Many contracts in the shipping industry provide free use for a certain period of the container, and provide for increasing daily charges after such a free time.
The shipping line usually specifies a number of free days after which the container must be returned clean and empty to the terminal or the depot.
Arguments frequently brought before the Courts are that daily costs for renting containers from a third party are generally far less than the daily detention fee charged by shipowners, and it is frequently alleged that no binding agreement has been reached as regards the daily charges applied by the line.
Italy is no exception, and there have been over the last 20 years quite a few proceedings where owners have sought the recovery of container detentions.
In some jurisdictions, container detention has been qualified as penalty clauses,1 with the consequence that it has been disputed whether the quantum of charges being levied by the lines (or their agents) are reasonable and fair and cab be enforceable as damages, or whether they should be construed instead as penalties and be unenforceable.
There is no distinction however under Italian law between penalty clause and liquidated damage clause, and the general rule is that such a clause is valid provided it is fair and reasonable.
It is now settled case-law that:
a) the supply by the shipping line of containers employed for the carriage of goods gives rise to a contract of lease, separated from the contract of carriage, which exposes the shipper and/or the consignee to the payment of detention charges.
b) the charges must be agreed upon; the agreement can be evidenced by the indication of the daily detention fee on the front of the bill of lading, or by exchanges of correspondence between the line and the shipper.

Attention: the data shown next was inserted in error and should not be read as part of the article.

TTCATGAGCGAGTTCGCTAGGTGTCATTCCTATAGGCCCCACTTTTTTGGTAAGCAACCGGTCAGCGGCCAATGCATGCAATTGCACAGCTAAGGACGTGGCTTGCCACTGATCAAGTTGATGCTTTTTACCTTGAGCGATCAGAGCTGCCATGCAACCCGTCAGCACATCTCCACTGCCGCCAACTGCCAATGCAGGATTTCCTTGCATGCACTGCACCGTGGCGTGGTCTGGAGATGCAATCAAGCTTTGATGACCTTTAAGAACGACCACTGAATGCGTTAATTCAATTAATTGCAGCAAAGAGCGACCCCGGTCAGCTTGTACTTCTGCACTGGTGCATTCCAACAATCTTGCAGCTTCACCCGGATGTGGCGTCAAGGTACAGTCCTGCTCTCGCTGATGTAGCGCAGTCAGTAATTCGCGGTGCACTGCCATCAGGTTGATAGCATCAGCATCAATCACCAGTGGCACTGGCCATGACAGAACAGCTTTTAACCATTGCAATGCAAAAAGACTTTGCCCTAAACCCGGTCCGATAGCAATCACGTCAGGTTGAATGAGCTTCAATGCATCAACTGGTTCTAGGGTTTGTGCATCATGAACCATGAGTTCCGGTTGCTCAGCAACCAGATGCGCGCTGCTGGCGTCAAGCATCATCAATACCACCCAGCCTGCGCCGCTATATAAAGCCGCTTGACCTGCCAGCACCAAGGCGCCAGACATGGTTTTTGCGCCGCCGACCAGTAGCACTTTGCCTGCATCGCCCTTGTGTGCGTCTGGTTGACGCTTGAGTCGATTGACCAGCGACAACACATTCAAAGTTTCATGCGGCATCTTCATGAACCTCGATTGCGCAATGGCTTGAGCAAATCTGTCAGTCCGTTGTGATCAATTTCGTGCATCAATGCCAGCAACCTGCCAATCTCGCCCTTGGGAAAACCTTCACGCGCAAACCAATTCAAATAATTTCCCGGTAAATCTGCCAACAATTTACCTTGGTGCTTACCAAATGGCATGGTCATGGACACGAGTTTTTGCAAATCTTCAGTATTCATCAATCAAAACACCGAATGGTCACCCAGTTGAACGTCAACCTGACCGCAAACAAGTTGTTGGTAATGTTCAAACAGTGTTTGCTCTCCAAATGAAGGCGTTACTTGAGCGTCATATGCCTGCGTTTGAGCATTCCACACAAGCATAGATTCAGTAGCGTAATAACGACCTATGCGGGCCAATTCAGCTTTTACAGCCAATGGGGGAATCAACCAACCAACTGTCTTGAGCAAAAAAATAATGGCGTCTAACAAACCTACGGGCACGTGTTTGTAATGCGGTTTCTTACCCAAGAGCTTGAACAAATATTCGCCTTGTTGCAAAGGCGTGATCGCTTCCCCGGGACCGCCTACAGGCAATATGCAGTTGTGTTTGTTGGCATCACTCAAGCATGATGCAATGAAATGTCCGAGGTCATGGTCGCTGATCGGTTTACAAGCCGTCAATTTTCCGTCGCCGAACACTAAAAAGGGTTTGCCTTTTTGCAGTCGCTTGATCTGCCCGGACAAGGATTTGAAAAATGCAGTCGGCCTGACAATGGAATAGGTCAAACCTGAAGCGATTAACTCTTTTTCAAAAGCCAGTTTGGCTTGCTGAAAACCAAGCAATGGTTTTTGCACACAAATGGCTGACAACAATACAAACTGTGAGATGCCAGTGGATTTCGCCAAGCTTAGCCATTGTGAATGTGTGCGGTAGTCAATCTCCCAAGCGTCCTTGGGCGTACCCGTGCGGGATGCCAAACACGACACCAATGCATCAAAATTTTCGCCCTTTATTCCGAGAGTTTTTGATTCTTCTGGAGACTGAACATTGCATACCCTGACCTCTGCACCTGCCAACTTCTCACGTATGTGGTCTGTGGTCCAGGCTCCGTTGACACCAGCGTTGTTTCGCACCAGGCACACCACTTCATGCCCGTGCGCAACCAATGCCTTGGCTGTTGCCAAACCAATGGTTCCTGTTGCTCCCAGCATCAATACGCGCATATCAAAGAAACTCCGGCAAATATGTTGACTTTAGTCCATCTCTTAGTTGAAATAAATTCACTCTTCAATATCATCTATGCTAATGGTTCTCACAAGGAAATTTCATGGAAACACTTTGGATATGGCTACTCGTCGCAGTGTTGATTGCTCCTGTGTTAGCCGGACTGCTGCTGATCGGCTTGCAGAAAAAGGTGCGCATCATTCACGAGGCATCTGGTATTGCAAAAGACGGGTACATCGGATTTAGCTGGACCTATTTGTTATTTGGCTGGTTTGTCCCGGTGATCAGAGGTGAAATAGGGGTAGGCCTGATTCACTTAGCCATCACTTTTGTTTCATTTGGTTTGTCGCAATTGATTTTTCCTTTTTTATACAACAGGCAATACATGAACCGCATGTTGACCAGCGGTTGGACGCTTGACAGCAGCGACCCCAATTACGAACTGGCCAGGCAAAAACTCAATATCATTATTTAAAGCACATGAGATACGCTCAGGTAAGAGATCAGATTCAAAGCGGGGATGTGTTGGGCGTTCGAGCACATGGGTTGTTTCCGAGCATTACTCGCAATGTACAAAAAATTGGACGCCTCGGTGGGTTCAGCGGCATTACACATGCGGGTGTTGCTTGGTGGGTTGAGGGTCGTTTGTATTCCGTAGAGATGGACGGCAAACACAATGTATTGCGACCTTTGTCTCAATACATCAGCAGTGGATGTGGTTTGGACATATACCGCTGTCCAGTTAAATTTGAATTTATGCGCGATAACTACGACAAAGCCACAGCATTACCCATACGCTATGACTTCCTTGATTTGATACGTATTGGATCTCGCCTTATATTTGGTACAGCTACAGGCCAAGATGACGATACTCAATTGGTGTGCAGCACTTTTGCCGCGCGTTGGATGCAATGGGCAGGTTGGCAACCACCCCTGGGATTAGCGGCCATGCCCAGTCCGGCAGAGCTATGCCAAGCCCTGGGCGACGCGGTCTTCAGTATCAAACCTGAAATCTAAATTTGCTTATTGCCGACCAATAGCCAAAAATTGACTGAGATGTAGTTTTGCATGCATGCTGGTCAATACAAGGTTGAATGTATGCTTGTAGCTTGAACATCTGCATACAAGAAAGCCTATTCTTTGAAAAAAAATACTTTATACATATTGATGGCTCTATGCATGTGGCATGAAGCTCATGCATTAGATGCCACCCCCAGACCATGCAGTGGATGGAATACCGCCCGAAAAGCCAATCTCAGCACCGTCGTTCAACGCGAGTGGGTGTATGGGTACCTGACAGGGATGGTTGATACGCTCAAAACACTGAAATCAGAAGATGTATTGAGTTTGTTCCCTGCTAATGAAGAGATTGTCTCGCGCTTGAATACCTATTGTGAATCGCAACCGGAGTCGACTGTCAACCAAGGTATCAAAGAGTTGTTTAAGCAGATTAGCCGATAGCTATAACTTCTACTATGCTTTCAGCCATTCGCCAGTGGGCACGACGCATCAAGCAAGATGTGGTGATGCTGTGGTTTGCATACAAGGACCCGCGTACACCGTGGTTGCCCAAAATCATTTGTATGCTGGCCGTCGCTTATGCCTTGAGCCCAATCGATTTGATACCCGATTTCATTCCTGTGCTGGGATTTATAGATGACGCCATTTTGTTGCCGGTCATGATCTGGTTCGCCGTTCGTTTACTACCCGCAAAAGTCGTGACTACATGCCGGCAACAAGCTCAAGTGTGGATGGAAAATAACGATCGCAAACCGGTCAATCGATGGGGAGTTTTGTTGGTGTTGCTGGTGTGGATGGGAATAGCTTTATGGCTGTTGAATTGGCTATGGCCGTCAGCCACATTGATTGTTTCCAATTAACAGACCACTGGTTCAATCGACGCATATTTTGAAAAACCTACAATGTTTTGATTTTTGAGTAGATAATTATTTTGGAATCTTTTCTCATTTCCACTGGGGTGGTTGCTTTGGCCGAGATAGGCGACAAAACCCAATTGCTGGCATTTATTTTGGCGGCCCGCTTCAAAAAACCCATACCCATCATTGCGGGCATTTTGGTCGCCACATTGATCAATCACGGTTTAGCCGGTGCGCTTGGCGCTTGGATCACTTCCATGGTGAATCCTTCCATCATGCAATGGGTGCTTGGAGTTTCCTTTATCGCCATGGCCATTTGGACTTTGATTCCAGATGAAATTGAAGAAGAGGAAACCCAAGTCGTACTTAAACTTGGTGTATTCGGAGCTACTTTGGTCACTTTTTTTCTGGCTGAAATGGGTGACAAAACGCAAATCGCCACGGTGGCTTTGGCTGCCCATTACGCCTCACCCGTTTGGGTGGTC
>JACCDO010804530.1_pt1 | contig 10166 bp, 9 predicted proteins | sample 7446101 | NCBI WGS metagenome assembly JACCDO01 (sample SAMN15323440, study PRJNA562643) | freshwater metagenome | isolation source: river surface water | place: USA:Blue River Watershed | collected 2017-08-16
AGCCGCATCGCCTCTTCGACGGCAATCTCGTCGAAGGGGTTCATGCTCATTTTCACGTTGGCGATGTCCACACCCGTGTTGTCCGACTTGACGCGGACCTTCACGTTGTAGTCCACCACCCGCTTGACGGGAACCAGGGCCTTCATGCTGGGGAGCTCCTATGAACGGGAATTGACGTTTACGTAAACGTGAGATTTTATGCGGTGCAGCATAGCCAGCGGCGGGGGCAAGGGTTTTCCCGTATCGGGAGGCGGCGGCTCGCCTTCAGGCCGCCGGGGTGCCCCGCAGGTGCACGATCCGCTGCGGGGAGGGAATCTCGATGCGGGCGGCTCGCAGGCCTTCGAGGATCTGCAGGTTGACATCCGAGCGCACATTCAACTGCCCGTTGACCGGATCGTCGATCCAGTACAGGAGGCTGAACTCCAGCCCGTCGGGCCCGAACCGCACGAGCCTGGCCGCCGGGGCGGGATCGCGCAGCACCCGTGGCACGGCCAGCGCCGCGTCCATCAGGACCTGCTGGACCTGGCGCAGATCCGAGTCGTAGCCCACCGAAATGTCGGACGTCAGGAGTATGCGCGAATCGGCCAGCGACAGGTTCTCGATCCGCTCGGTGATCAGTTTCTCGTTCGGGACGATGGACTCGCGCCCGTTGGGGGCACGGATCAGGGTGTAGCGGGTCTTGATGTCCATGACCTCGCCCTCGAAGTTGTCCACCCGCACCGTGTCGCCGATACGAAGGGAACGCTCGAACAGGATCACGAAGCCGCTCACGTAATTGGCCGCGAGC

c) if there is no convincing evidence of such an agreement, the charges can be assessed by the Court, possibly on the basis of equity.
It is possible therefore to ask the Court to reduce the charges on the grounds that the penalty for the delayed restitution of the containers is excessive, and can quickly reach an amount largely exceeding the value of the container.
A few decisions have in fact dramatically reduced the quantum claimed by the Owners, and in a few cases the detention awarded have been kept at the value of the container.
It happens rather frequently furthermore that owners react slowly in advising the shipper as regards the delay accrued at discharging port and the receivers’ failure to collect the goods, and are owners may likewise be slow in taking the measures available at destination in order to dispose of the cargo and obtain the release of the containers, thus failing to reduce the detention.
It is worth noting in this respect that under Italian Law (article 1227 Civil Code) the debtor is entitled to ask the Court to reduce the amount of damages in proportion to the extent of damages which could have been avoided by the creditor if mitigating measures had been taken.
Owners generally address their requests of payment of the detention charges to the party appearing as shipper on the bill of lading, and freight forwarders are often requested to settle the charges, since the freight forwarder under Italian law acts in its own name and on behalf of the principal for the stipulation of the contract of carriage, and frequently appears as shipper in the B/L.